Bitsum Acquires EV Code Signing Certificate
Our existing code signing certificate was due to expire this year, so it was time to renew. This time around we found the certificate authorities were advertising Extended Validation (EV) code signing certificates, which are a-kin to EV/OV SSL (TLS) certificates that result in the larger green bar on some web sites. Extended Validation means the certificate authority, Symantec in our case, went through extensive steps to validate the identity, physical location, and contact information of the business. In short, they made sure we are who we say we are.
Further, EV certificates are held by a hardware token, basically a custom-type password protected USB thumb-drive that communicates with the OS via installed device drivers. This device is protected itself by a password that must be entered either once per use, or once per session. In this way, it’s more secure than a file-backed certificate stored in PFX or some other format. It not only deters any sort of casual sharing, but prevents such. This helps keep the certificate tightly controlled, as it should be!
We’ve introduced this new level of code signing in our most recent beta of Process Lasso v8. Most users won’t notice a difference since we have a good history with our existing certificate, so it’s already well trusted in the industry. One of the advantages of an EV certificate is that it comes with some pre-built trust just for being an EV certificate. Of course, that doesn’t mean it’s blindly trusted, but it’s one more deterrent to annoying false positives and SmartScreen Filter warnings.
Advice to other developers:
- Are EV certs worth the extra cost? Absolutely. You really have to get one if you are a Windows developer. Yes, I know they are expensive, but so is your MSDN subscription (if you have one). It’s just expensive to be a Windows developer, something that is reflected in the true consumer cost of Windows software (I say true cost to account for supplemented revenue streams such as the hated installer bundle).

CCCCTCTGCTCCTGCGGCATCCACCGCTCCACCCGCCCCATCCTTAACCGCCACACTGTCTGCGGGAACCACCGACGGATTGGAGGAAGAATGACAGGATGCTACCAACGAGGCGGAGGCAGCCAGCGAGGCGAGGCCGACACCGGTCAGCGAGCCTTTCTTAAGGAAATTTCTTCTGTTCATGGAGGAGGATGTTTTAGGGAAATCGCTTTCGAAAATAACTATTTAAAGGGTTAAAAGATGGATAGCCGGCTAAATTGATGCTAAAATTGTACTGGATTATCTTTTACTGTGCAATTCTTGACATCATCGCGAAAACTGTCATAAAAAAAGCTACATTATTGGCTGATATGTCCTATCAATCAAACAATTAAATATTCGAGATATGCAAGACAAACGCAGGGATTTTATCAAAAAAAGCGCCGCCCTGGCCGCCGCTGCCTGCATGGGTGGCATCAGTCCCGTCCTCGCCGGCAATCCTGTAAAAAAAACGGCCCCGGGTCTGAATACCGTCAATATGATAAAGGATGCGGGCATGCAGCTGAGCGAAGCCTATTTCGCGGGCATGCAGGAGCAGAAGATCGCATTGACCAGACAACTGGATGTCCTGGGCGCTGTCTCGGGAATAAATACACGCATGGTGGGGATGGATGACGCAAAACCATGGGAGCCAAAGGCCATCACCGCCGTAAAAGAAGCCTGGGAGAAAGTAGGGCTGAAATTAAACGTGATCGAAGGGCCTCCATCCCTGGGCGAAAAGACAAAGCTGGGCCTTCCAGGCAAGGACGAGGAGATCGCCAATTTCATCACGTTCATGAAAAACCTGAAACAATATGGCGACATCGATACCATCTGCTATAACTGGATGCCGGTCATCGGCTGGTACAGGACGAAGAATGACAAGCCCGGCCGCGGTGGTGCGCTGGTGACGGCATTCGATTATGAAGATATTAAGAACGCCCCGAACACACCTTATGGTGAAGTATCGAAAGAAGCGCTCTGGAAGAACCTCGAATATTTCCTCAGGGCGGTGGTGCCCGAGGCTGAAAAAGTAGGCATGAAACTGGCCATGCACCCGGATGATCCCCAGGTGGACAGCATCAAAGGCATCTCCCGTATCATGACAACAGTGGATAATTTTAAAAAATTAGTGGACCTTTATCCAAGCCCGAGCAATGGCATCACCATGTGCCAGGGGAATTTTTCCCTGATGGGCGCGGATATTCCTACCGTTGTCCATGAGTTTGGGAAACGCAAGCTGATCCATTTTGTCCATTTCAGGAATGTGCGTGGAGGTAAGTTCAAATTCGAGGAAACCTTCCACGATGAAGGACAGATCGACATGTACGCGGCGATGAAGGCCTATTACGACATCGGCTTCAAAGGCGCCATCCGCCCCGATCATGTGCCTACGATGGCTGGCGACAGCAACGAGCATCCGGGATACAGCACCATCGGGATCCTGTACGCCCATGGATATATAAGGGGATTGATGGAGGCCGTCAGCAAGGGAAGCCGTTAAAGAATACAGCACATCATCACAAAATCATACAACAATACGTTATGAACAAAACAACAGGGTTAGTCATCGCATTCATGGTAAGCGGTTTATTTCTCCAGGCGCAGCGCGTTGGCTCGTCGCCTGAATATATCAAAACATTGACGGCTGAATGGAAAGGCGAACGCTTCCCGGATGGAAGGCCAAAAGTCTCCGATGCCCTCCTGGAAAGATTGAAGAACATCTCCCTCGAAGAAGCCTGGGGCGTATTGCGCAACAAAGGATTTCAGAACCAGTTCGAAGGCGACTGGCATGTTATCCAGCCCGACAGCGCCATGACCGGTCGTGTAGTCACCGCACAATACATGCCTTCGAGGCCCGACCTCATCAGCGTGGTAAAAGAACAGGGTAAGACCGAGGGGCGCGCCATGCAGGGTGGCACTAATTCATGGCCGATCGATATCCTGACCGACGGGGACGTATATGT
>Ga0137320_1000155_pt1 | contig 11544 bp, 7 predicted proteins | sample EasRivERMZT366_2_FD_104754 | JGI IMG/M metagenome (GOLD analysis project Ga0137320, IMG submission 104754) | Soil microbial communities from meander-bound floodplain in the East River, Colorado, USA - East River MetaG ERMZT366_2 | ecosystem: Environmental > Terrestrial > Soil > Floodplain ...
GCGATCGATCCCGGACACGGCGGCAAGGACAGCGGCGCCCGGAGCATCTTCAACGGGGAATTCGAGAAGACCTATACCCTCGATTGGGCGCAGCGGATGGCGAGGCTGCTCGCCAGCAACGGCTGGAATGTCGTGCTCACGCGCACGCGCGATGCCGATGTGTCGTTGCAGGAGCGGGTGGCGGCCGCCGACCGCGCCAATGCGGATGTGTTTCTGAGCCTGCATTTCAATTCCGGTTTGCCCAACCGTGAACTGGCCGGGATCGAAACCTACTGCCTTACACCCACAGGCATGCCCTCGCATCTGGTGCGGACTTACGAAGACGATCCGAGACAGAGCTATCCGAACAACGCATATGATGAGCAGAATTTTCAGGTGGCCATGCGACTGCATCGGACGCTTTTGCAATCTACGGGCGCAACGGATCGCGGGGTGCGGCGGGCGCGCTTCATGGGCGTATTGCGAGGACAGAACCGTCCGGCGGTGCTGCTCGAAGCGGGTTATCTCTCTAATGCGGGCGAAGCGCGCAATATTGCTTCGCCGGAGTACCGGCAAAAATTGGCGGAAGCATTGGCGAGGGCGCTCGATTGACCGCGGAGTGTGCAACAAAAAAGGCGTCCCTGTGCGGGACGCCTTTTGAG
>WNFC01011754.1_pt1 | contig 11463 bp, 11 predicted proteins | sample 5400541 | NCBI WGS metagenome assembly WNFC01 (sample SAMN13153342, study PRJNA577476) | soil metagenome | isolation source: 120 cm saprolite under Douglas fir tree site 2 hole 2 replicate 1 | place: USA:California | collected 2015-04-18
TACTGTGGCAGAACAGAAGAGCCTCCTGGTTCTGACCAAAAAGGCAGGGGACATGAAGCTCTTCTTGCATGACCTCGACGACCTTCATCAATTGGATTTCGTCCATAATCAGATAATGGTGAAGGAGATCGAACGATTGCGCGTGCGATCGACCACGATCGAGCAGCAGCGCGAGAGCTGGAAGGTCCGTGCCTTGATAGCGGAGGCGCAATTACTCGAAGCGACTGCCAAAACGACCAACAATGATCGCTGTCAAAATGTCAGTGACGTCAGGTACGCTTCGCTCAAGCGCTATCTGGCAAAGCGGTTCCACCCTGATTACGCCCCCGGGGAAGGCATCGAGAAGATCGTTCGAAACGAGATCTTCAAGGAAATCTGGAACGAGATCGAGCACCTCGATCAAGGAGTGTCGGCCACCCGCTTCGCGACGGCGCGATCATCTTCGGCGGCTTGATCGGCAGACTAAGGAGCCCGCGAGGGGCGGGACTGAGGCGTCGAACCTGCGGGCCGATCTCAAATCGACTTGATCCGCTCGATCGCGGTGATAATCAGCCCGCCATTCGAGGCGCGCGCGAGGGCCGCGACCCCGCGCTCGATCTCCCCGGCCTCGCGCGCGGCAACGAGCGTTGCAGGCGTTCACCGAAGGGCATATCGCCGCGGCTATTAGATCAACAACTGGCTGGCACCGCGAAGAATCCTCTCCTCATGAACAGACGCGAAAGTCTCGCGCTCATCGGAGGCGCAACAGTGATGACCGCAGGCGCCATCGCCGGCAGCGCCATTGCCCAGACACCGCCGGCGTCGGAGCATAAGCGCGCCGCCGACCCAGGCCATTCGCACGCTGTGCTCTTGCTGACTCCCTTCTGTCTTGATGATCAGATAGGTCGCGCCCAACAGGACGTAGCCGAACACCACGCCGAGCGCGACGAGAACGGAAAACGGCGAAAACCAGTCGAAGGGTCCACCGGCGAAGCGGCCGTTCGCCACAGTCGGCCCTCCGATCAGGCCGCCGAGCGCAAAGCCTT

- Is Symantec better than DigiCert? I don’t know for sure on this, but went with the more expensive Symantec because they are the reigning kings of digital certificates, after buying up most of the big players a few years ago. I figure you get what you pay for, BUT it may be that DigiCert’s cheaper certificates would do just as well.
- How long a term should I get? The longest you can afford, or the maximum allowed of 3 years. You want to change code signing certificates as infrequently as possible to establish a history with the security companies.
- In short – don’t go cheap on certificates! The one mistake I made last year was not getting an EV wildcard SSL certificate for our web servers. Microsoft’s Edge browser now treats these even more favorably than it did in the past when compared to how it displays Domain Validated (DV) SSL certificates. When we’re next up for renewal in 2018, you can bet I’ll make this change to EV.
Do note that you will have to present who you actually are when getting an EV cert. This may seem obvious, but a surprising number of businesses hide even their domain’s WHOIS information. It’s pretty bizarre to me, and I suspect done partly so that small companies can pretend to be larger than they are.
We at Bitsum want customers to know exactly who we are, and don’t pretend to be anything we aren’t.